It is also important to reach a balance between popular will and governance, not only between popular will and cost. Although Proportional Representation secures the inclusion of minority voices, it does tend to lead to a Multi-party System and thus unstable governance. The Majoritarian System has issues of responsiveness because of wasted votes, but it can elect “strong candidates” while electing a small number of “strong parties” to produce stable governance. When selecting an electoral system, therefore, the balance between representativeness and governability is also pursued.
Italy’s Proportional Representative System with majority bonus, which prioritizes governability due to her historical background, was declared unconstitutional by the country’s Constitutional Court in December 2013 for not being responsive enough to public will. In the revision of the electoral system, the debate has concentrated on what percentage the bonus should be in order to secure representativeness while realizing governability. Seeking just to strengthen governability, as in the past, seems difficult now. All eyes are fixed on plans for a new electoral system and where the balance between representativeness and governability would be found. It may be time to reconsider the balance within the Japanese electoral system, in which representativeness has tended to be placed ahead of governability.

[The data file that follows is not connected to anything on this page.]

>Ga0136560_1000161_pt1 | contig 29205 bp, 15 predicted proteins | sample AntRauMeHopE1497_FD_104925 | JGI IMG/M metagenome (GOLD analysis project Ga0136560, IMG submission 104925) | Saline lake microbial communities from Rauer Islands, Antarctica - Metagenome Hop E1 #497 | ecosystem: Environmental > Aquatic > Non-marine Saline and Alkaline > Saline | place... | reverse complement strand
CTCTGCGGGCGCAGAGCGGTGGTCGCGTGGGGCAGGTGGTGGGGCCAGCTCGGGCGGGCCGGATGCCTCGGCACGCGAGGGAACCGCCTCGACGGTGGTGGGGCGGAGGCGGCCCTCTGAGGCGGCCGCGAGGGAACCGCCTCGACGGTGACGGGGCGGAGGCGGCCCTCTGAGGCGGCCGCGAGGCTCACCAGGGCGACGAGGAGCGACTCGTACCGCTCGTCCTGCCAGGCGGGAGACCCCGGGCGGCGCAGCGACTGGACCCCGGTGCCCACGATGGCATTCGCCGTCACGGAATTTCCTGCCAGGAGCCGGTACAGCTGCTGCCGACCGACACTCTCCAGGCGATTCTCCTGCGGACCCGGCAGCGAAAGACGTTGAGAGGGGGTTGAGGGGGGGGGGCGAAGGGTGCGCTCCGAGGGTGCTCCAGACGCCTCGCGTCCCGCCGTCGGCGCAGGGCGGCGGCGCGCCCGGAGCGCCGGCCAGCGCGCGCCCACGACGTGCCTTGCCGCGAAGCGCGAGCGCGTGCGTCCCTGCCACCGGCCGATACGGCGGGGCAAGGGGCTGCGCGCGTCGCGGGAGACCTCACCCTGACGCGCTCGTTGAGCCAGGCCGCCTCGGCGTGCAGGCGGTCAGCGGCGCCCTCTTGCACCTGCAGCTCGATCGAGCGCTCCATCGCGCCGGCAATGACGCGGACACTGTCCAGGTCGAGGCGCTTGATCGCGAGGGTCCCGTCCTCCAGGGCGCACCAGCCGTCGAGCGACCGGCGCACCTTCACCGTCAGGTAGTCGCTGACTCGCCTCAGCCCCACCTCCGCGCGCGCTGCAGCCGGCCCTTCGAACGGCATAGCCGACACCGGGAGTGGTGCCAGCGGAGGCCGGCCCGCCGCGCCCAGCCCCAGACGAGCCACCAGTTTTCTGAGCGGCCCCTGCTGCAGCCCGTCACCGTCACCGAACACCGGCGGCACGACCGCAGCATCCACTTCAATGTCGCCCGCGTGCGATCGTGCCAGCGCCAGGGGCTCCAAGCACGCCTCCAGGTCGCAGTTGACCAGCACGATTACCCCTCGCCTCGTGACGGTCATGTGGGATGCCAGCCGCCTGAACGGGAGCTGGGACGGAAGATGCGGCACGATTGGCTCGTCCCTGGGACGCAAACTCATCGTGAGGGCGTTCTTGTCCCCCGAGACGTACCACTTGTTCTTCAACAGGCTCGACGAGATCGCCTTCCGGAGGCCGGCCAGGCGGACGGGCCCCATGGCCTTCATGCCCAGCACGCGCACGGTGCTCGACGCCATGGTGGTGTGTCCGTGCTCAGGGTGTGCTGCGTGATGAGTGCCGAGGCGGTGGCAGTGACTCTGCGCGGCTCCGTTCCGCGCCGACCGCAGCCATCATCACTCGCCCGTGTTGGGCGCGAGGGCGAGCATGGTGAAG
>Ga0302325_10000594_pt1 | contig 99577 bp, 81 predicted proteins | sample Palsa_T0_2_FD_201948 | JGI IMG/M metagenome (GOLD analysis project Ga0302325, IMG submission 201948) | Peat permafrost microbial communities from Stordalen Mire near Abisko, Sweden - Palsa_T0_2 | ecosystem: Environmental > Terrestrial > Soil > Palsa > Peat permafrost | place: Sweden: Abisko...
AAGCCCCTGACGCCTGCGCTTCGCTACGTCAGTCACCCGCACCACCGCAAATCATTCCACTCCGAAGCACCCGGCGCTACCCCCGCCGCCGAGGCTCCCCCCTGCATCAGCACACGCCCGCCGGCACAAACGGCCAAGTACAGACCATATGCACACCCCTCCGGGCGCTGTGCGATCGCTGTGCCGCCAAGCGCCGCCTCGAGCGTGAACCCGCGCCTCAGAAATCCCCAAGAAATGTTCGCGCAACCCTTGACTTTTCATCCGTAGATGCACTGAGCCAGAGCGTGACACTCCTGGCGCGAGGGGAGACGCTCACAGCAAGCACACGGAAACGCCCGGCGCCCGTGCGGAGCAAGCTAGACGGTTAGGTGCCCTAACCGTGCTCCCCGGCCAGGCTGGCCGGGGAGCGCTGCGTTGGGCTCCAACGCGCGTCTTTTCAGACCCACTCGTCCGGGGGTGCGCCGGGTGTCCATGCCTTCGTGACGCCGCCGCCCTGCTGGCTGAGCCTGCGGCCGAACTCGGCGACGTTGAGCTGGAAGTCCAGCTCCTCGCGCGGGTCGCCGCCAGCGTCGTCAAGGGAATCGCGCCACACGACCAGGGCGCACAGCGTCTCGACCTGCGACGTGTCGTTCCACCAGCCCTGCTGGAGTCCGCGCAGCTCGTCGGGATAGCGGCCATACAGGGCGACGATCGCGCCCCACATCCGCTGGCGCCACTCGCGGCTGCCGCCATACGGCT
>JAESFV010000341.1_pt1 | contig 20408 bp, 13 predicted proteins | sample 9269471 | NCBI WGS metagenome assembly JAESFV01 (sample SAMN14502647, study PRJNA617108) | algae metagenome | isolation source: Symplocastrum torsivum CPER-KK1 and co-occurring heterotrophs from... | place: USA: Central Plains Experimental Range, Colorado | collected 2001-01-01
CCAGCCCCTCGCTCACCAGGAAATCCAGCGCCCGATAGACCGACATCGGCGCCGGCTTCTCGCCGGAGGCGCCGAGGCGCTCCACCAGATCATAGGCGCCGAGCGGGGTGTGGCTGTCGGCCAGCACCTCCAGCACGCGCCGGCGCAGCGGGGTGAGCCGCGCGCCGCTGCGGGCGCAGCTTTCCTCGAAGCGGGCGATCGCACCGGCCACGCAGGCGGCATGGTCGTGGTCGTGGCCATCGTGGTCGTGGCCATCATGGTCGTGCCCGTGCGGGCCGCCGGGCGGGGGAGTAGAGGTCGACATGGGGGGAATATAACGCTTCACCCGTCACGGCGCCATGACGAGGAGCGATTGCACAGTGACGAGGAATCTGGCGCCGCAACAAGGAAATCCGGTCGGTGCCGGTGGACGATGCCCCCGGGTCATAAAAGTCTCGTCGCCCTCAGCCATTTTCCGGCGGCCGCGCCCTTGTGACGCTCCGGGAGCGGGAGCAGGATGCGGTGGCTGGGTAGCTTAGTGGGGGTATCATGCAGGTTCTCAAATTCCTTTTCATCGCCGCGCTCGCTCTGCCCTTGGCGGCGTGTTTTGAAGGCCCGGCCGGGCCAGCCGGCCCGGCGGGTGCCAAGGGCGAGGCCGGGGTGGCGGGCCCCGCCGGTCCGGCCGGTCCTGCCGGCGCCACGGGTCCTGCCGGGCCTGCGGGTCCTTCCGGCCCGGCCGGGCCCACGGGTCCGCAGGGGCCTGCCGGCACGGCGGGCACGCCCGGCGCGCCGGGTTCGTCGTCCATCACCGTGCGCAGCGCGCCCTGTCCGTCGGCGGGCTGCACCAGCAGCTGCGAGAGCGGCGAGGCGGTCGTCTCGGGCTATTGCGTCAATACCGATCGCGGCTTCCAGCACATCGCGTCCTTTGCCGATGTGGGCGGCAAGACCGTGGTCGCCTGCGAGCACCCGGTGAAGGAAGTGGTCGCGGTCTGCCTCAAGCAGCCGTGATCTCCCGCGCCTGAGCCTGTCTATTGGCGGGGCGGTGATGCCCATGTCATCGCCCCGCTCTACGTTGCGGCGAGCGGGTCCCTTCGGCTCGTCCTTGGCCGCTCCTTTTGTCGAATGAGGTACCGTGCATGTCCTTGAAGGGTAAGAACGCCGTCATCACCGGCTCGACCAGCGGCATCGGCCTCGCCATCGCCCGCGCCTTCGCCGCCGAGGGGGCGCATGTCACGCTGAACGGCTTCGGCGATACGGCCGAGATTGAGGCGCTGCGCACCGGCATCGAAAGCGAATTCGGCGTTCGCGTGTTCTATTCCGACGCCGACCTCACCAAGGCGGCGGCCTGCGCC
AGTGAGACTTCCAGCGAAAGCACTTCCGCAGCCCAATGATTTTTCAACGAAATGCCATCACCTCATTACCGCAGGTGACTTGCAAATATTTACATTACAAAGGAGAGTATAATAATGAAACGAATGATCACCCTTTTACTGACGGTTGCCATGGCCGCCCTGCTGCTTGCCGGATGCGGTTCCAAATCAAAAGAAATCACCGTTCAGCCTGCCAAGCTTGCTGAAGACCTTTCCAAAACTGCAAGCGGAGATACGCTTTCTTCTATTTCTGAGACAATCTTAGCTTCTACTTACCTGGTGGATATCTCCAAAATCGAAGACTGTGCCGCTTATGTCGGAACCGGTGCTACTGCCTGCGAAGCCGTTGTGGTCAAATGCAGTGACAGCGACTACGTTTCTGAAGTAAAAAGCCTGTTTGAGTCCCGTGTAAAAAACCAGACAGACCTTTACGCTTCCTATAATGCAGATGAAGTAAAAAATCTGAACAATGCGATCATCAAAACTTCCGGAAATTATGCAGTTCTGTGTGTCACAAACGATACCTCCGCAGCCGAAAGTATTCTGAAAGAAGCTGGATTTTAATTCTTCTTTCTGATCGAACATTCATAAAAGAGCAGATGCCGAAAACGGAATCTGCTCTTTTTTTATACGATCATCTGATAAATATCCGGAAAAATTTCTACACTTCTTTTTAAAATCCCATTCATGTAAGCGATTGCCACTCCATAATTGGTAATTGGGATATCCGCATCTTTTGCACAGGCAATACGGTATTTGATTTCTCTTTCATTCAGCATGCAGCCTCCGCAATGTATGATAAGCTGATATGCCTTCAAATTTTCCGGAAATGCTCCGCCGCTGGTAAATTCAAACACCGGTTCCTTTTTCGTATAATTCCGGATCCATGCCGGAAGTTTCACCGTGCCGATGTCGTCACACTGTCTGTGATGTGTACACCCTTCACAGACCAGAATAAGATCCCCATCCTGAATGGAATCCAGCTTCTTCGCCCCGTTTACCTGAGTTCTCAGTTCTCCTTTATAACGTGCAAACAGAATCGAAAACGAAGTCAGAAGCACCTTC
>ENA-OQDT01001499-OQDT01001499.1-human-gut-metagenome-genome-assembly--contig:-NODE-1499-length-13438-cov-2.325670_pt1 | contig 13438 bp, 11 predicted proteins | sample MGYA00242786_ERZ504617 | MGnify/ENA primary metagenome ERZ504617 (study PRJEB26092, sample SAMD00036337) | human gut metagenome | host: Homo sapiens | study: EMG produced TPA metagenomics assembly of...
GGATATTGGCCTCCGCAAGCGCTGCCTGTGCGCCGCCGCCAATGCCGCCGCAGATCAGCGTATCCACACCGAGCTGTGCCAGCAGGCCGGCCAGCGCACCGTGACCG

Professor, Faculty of Law, Chuo University
Areas of Specialization: Political Science, Public Policy, Public Management
The author was born in Tokyo. She graduated from the School of Political Science and Economics, Major in Political Science, Waseda University in 1990 before completing the Political Science master degree at the Graduate School of Political Science of the same University in 1992. From 1992 to 1993 she attended the Department of Regional Sciences, Milan Polytechnic as an Italian government scholarship student. She received a doctorate in public policy from the University of Venice in 1998. From 1995 she served as Assistant Professor on the Faculty of Modern Social Sciences, Aichi Shukutoku University, and from 1998 as Assistant Professor and from 2003 as Associate professor at the School of Education, Waseda University. From 2001 to 2002 she served as guest researcher at the Economic and Social Research Institute, Cabinet Office of the government of Japan. She took up her current position in 2005. She has served as visiting professor at the University of Rome “La Sapienza”, Bocconi University, the University of Ljubljana, the University of Cagliari and the University of Catania.She has been involved in performance evaluation, policy evaluation and evaluation of independent administrative institutions at the Ministry of Land, Infrastructure, Transport and Tourism, the Ministry of Education, Culture, Sports, Science and Technology, the Ministry of Internal Affairs and Communications, among others, and in human resource management at the Ministry of Defense and the National Personnel Authority. She has involved in the administrative and managerial reform of numerous local governments. Her works include Municipi d’Oriente (Donzelli, 2008), co-written with Giampaolo Ladu and Lucio Pegoraro.